Ruling May Change Brooklyn’s Orthodox Representation

BROOKLYN -

The difficulty activists had adding another Orthodox representative from Brooklyn to the City Council may now be eased, according to a preliminary reading of the Supreme Court’s ruling Tuesday that declared unconstitutional a key part of the Voting Rights Act.

“Great victory,” Leon Goldenberg, an activist heavily involved in last year’s effort to add a second Jewish seat to represent parts of Flatbush in the council. It was stymied primarily due to the Civil Rights Act of 1965, which later declared Brooklyn a jurisdiction with civil rights problems.

Mr. Goldenberg said he had not finished studying the ruling.

The act was primarily directed at states that used a variety of means to prevent blacks from voting. It later added counties across the country, including Brooklyn, Manhattan and the Bronx, to the list. Thus, a federal requirement for a minimum of three Brooklyn districts containing a majority of African-Americans thwarted a group of Flatbush activists from gaining approval for a Jewish-majority district following the census of 2010.

Councilman David Greenfield represents the majority of the southern Brooklyn bloc of heavily Orthodox Boro Park and Flatbush. But with more than a half million Orthodox Jews, and with only about 160,000 residents needed to set up a district, Mr. Goldenberg, working together with representatives of Agudath Israel, felt that a second Orthodox councilman was within reach.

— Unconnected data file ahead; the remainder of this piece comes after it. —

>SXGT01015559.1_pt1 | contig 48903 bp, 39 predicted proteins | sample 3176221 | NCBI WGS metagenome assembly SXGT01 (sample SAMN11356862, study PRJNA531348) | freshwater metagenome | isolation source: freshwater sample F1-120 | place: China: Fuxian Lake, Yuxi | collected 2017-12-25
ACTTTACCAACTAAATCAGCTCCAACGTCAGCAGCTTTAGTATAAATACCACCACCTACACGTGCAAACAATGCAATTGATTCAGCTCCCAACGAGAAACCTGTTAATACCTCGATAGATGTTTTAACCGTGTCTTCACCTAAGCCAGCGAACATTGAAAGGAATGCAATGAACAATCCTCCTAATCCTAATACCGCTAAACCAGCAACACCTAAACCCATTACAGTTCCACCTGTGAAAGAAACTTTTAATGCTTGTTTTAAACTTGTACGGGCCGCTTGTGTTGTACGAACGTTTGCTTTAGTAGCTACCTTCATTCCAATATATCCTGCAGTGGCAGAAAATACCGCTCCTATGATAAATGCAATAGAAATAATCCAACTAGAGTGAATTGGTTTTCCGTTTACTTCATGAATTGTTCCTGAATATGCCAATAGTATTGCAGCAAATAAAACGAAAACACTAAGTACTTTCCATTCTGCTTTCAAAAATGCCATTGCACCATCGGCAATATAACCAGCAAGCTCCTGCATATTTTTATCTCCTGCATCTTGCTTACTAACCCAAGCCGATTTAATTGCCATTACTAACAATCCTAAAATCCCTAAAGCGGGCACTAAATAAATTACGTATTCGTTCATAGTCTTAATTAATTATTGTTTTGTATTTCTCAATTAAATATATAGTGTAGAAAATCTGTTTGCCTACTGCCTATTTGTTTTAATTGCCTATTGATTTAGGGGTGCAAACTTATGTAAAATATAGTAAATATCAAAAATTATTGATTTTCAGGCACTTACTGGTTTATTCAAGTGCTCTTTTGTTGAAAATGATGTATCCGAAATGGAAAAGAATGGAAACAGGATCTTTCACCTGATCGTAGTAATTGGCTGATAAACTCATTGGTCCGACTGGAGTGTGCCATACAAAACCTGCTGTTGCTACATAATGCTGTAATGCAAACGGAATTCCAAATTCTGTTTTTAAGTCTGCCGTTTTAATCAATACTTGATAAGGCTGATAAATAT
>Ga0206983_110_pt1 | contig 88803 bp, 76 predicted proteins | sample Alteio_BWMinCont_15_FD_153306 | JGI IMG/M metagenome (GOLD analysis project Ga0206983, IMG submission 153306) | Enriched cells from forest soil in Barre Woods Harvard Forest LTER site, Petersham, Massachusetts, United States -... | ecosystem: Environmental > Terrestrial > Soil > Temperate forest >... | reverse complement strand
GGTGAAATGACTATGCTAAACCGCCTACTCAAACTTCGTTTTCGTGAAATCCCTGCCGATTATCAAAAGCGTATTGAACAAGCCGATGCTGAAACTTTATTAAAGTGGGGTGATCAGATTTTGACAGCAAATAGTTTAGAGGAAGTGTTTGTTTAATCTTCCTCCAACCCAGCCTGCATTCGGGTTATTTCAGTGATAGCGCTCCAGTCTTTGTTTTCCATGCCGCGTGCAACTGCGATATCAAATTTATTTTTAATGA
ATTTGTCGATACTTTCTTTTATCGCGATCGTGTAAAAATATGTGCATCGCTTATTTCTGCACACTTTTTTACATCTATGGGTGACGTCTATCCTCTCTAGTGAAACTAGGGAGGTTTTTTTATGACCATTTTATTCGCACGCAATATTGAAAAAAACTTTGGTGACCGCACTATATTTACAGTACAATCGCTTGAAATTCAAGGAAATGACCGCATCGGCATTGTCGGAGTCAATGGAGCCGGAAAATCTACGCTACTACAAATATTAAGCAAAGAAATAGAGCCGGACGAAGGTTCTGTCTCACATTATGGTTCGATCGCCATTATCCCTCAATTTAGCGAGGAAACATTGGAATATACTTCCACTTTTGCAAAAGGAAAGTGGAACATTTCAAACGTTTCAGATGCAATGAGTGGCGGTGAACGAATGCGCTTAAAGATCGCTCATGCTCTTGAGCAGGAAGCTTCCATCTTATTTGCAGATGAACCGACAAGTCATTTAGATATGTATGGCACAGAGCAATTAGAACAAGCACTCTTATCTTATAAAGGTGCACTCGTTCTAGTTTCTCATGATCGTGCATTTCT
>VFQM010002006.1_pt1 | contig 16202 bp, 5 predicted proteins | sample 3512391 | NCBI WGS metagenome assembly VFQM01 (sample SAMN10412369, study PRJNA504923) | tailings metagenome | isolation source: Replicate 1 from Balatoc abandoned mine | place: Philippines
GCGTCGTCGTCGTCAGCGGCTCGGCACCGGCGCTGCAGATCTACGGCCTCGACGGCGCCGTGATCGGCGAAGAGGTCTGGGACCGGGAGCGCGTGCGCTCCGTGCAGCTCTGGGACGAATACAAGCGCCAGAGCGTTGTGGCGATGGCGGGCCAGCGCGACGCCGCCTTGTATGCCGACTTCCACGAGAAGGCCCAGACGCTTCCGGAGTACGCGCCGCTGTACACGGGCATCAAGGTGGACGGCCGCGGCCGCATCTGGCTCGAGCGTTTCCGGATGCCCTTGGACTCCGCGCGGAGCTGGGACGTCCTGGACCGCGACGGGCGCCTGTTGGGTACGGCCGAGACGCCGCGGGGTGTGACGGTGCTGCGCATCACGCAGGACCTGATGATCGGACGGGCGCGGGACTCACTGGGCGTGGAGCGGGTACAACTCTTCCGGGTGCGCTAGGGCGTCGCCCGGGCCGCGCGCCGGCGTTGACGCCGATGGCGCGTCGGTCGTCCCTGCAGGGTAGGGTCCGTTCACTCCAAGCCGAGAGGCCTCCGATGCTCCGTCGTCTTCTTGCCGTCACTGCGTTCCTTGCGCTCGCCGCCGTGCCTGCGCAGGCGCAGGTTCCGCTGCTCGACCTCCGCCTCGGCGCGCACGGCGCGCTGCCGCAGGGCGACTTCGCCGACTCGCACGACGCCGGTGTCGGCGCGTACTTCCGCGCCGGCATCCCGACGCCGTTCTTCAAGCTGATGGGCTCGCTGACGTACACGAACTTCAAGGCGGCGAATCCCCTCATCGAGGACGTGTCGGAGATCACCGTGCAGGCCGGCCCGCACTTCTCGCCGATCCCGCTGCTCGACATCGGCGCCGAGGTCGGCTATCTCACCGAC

The Voting Rights Act blocked that effort.

The action meant that any legal directive that affects voting, such as moving a polling booth a block away or approving a new district, must gain federal approval. This could sometimes take weeks, adding a layer of bureaucracy that districts resented.

“Stating the obvious,” posted Stu Loeser, a spokesman for Mayor Michael Bloomberg, “the incompetent NYC Board of Elections not having to seek DOJ approval for any polling place changes is in some ways quite helpful.”

It also meant that the districts self-censored when it came to creating new districts. For instance, it was seen from the onset that a second Orthodox councilman would be a hard sell because of the Act.

“We would not be where we are today” if the act had been declared unconstitutional prior to last year’s fight, Mr. Goldenberg said.

Jeff Wice, a redistricting attorney, told Politicker that the ruling makes lawsuits, such as protesting the city moving the mayoral runoff into October so as not to interfere with Sukkos, or a return to lever voting, unlikely to succeed

Although Congress could still pass laws to designate certain areas as prone to civil rights violations, Mr. Wice said the burden for now is on the plaintiff.

“Any New Yorker who now wants to challenge an election law would have to go through a costly and time consuming federal lawsuit where the burden is on the challenging plaintiff to invalidate the law and it is always a difficult uphill battle,” he said.